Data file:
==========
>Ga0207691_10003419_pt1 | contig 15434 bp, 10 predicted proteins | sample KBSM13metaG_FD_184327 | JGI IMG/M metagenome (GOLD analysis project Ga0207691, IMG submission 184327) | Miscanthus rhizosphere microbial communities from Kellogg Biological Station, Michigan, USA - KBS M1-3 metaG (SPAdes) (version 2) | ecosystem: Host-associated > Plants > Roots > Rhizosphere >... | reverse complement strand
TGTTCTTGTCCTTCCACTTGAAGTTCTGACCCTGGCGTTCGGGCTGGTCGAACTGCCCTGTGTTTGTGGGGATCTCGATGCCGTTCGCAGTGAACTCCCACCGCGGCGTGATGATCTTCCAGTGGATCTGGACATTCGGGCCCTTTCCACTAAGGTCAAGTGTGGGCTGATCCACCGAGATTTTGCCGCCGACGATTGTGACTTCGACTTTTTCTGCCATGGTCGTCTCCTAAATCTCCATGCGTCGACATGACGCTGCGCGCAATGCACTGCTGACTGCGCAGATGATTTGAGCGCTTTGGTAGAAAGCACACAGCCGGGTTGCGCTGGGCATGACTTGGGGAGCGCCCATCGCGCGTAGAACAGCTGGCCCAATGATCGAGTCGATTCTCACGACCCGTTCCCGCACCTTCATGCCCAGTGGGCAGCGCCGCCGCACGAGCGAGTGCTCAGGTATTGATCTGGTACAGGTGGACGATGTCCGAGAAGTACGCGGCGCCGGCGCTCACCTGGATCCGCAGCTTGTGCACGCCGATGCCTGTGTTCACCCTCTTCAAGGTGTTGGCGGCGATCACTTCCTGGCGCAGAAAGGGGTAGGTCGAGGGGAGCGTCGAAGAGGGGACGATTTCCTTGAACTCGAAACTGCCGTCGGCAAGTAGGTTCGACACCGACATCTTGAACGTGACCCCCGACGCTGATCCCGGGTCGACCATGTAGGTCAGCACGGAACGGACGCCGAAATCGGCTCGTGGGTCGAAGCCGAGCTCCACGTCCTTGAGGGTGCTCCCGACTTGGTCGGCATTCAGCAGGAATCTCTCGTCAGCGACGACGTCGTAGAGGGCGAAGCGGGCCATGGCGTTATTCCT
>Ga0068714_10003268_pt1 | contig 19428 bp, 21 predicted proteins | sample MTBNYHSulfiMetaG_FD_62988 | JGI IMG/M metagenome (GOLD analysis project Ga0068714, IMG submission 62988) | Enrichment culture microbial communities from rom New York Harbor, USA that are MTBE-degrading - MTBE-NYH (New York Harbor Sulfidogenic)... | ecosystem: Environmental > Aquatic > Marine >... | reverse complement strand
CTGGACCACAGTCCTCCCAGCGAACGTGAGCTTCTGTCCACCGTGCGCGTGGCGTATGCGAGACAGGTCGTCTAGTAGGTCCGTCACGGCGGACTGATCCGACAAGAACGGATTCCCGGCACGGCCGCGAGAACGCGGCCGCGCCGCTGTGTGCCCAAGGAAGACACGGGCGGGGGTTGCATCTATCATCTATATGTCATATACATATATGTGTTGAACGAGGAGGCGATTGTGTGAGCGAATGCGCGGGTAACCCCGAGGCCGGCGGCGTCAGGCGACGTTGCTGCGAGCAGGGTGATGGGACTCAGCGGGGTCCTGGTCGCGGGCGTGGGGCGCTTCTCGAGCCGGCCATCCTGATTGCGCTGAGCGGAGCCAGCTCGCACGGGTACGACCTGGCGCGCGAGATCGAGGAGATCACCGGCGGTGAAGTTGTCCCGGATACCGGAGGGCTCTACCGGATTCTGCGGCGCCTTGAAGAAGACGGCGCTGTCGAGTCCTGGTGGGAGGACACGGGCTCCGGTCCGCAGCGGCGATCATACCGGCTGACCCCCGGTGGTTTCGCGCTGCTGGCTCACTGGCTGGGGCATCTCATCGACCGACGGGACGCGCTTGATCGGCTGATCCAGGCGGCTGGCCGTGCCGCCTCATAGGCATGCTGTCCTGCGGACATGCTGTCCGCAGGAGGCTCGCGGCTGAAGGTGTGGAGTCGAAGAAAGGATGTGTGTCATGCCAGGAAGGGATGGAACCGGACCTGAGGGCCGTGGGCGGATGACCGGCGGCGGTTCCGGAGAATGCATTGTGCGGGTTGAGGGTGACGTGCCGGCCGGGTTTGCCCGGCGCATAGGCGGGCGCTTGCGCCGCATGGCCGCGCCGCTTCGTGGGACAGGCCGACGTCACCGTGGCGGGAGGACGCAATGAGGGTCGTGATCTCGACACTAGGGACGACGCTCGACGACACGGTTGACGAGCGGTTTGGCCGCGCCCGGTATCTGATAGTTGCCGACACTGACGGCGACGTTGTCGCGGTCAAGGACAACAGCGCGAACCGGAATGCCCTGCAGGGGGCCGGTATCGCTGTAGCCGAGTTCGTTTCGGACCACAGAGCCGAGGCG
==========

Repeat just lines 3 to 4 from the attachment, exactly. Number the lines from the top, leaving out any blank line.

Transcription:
>Ga0068714_10003268_pt1 | contig 19428 bp, 21 predicted proteins | sample MTBNYHSulfiMetaG_FD_62988 | JGI IMG/M metagenome (GOLD analysis project Ga0068714, IMG submission 62988) | Enrichment culture microbial communities from rom New York Harbor, USA that are MTBE-degrading - MTBE-NYH (New York Harbor Sulfidogenic)... | ecosystem: Environmental > Aquatic > Marine >... | reverse complement strand
CTGGACCACAGTCCTCCCAGCGAACGTGAGCTTCTGTCCACCGTGCGCGTGGCGTATGCGAGACAGGTCGTCTAGTAGGTCCGTCACGGCGGACTGATCCGACAAGAACGGATTCCCGGCACGGCCGCGAGAACGCGGCCGCGCCGCTGTGTGCCCAAGGAAGACACGGGCGGGGGTTGCATCTATCATCTATATGTCATATACATATATGTGTTGAACGAGGAGGCGATTGTGTGAGCGAATGCGCGGGTAACCCCGAGGCCGGCGGCGTCAGGCGACGTTGCTGCGAGCAGGGTGATGGGACTCAGCGGGGTCCTGGTCGCGGGCGTGGGGCGCTTCTCGAGCCGGCCATCCTGATTGCGCTGAGCGGAGCCAGCTCGCACGGGTACGACCTGGCGCGCGAGATCGAGGAGATCACCGGCGGTGAAGTTGTCCCGGATACCGGAGGGCTCTACCGGATTCTGCGGCGCCTTGAAGAAGACGGCGCTGTCGAGTCCTGGTGGGAGGACACGGGCTCCGGTCCGCAGCGGCGATCATACCGGCTGACCCCCGGTGGTTTCGCGCTGCTGGCTCACTGGCTGGGGCATCTCATCGACCGACGGGACGCGCTTGATCGGCTGATCCAGGCGGCTGGCCGTGCCGCCTCATAGGCATGCTGTCCTGCGGACATGCTGTCCGCAGGAGGCTCGCGGCTGAAGGTGTGGAGTCGAAGAAAGGATGTGTGTCATGCCAGGAAGGGATGGAACCGGACCTGAGGGCCGTGGGCGGATGACCGGCGGCGGTTCCGGAGAATGCATTGTGCGGGTTGAGGGTGACGTGCCGGCCGGGTTTGCCCGGCGCATAGGCGGGCGCTTGCGCCGCATGGCCGCGCCGCTTCGTGGGACAGGCCGACGTCACCGTGGCGGGAGGACGCAATGAGGGTCGTGATCTCGACACTAGGGACGACGCTCGACGACACGGTTGACGAGCGGTTTGGCCGCGCCCGGTATCTGATAGTTGCCGACACTGACGGCGACGTTGTCGCGGTCAAGGACAACAGCGCGAACCGGAATGCCCTGCAGGGGGCCGGTATCGCTGTAGCCGAGTTCGTTTCGGACCACAGAGCCGAGGCG